I’ve been pondering on Paul’s usage of FORGETTING and LOSS, trying to understand it through the lens of ‘beholding’. What was it that Paul desired to relegate into the bin of forgetfulness? And was this ‘thing’ somehow connected to the things he considered as “rubbish” or “losses” or “damaging”? Again, biblical interpretation can employ different models. Maggie Ross”s “beholding model” to my view is a far more fertile parameter for an “honest interrogation,” “holding more open the space of questioning between the human and the divine” (MacKendrick) than other models spawned by the linearity and dialectics of the “religion of rationalism” (of which “epistemology” is a subset) of the West.
Back to the couple of questions I raised. James Dunn, paraphrasing W.D. Davies argues that Paul can only be best understood with Judaism as the main backdrop. This is a new perspective on Paul according to Dunn because Christianity has been so busy in its prejudices, consciously or subconsciously, against Judaism. The “loss” mentioned by Paul for example could be used for denigrating Judaism being a “second-rate” religion. But the beholding model could render a different take: what seems “forgetful” for Paul, being a rabid implementor of the strictures of the Law, were the statics of the same Law. What Paul may have considered as “rubbish” or “damaging” was how the observance of the Law was turned into an idolatry, becoming the basis of exclusion rather than pointing to the infinite space of the Holy or potential icons for beholding the way the book of Deuteronomy was during the time of exile from the beholding in the First Temple.
This tendency for religious statics is not exclusive of course to Judaism. They are multiplying in Christianity and a few consider them as “rubbish” worth our forgetting. It is not Martian to think of Christianity being in exile and it takes a few priests only to remind us of the exiled vision and what’s damaging within our institutional self-referentiality,’priests’ writing stories, scribbling visions resembling the “creation stories and its vision” written during the period of Babylonian exile, writers of faith classified by Walter Brueggemann as capable not only of preserving the integrity of texts but also midwife for “new meaning to explode.”
Karmen MacKendrick, Immemorial Silence (State University of New York Press, 2001).
Maggie Ross, Behold Not The Cloud of Experience, in E.A. Jones, ed., The Medieval Mystical Tradition in England: Exeter Symposium VIII (D.S. Brewer, Cambridge, 2013).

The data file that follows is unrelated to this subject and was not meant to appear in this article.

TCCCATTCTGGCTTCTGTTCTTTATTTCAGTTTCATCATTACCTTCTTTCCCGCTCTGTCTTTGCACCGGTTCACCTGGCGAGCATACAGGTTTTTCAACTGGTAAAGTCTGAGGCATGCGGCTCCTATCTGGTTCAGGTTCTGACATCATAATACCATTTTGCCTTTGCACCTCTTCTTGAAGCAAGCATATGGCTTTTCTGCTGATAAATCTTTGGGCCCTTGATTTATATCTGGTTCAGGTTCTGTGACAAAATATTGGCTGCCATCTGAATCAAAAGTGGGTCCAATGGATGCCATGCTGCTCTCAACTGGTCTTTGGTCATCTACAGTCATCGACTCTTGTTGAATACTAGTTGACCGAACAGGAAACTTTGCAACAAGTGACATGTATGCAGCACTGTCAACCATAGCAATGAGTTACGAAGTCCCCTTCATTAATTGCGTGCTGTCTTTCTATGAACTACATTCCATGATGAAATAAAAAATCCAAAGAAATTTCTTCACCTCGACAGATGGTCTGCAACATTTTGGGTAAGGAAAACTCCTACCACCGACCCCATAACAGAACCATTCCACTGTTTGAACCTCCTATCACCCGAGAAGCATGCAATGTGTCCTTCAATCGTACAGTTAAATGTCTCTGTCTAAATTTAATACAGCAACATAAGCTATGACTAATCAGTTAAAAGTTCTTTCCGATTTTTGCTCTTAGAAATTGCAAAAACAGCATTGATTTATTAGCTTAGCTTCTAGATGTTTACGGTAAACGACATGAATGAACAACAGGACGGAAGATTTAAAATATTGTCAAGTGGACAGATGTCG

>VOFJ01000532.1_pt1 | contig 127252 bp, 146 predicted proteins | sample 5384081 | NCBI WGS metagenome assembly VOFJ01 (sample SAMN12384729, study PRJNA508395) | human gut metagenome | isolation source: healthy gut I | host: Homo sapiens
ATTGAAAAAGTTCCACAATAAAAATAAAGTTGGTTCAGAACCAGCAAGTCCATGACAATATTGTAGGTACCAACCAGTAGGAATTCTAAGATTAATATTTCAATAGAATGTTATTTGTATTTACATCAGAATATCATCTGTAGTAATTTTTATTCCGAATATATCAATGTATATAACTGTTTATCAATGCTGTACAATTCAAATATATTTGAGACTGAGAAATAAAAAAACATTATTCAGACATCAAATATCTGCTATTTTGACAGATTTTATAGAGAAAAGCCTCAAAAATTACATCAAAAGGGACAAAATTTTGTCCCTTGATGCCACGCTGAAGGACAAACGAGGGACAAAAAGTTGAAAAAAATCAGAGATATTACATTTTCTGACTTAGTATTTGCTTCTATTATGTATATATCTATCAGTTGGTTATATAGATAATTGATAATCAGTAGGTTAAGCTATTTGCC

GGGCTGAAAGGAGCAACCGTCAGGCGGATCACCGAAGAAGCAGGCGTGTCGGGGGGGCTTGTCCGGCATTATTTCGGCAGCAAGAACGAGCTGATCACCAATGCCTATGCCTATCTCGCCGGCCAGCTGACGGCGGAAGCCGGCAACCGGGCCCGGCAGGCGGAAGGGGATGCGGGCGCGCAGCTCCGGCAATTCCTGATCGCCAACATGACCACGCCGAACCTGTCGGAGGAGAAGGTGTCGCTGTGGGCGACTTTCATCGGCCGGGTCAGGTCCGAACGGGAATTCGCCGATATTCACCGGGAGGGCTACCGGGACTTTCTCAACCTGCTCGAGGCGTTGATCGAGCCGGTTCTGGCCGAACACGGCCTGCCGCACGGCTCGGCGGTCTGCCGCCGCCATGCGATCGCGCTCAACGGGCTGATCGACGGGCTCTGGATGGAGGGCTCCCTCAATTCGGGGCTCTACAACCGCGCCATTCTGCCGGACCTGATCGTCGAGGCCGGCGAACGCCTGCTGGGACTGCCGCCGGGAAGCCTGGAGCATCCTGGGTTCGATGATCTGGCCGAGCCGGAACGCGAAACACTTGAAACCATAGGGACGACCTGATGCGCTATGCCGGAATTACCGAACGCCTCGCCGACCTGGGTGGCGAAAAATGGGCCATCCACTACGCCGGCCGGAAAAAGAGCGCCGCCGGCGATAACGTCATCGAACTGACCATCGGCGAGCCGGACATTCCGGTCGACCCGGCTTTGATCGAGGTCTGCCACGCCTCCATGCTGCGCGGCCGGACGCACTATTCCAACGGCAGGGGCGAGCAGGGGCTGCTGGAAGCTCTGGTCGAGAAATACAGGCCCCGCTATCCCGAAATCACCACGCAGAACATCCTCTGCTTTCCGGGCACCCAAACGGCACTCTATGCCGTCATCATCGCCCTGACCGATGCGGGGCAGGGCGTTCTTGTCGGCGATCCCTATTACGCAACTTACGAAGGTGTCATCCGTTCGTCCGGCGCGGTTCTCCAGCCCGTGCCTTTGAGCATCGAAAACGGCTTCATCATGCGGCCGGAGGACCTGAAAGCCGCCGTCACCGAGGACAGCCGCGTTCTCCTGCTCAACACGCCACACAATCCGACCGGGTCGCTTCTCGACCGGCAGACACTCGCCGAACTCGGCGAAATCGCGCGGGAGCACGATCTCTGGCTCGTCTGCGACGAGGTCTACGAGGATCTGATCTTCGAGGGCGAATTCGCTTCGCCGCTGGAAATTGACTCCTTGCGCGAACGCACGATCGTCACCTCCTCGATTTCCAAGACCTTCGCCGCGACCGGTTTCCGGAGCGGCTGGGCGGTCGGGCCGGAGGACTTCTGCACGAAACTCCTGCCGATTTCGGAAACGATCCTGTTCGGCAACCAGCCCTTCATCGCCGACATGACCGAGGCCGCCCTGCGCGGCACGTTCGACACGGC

‘Beholding’ is incarnational. For an in-depth treatment of St. Paul’s incarnational theology, see Ward Blanton, A Materialism for the Masses: Saint Paul and the Philosophy of Undying Life (New York: Columbia University Press, 2014). In this book, Blanton critically dialogues with ‘revered philosophers’ of the West, and the theologians who subscribed to the thought of Saint Paul as a metaphysical icon, caught between the hierarchy of master and slave, a paragon of pop Platonism that Freud and Nietszche, Derrida and Foucault are so linear about, the Paul who is labelled as the ‘imperial founder of Christendom. Blanton on the other hand argues on the ‘immanent’ life of Saint Paul, driven from below just like any ordinary human being by the aspiration to a singular life, the road to singularity – long and winding and tortuous.
Excellent sources of institutional self-referentiality include Peter Brown, Through the Eye of a Needle: Wealth, the Fall of Rome, and the Making of Christianity of the West (Princeton University Press, 2012); Michele Renee Salzman, The Making of a Christian Aristocracy: Social and Religious Change in the Western Roman Empire (Harvard University Press, 2002); Richard E. Rubenstein, When Jesus Became God: The Epic Fight Over Christ’s Divinity in the Last Days of Rome (New York: Harcourt Brace and Company, 1999); and Jeanne Halgren Kilde, Sacred Power, Sacred Space: An Introduction to Christian Architecture and Worship (Oxford University Press, 2008).
Arguably, the most meaningful journal article on theology in intersection with other disciplines I have read is Maggie Ross, Apophatic Prayer as a Theological Model: Seeking Coordinates in the Ineffable, Notes for a Quantum Theology, Journal of Literature and Theology, Vol. 7, No. 4, December 1993.
Walter Brueggemann, Texts that Linger, Words that Explode: Listening to Prophetic Voices (MN: Augsburg Press, 2000).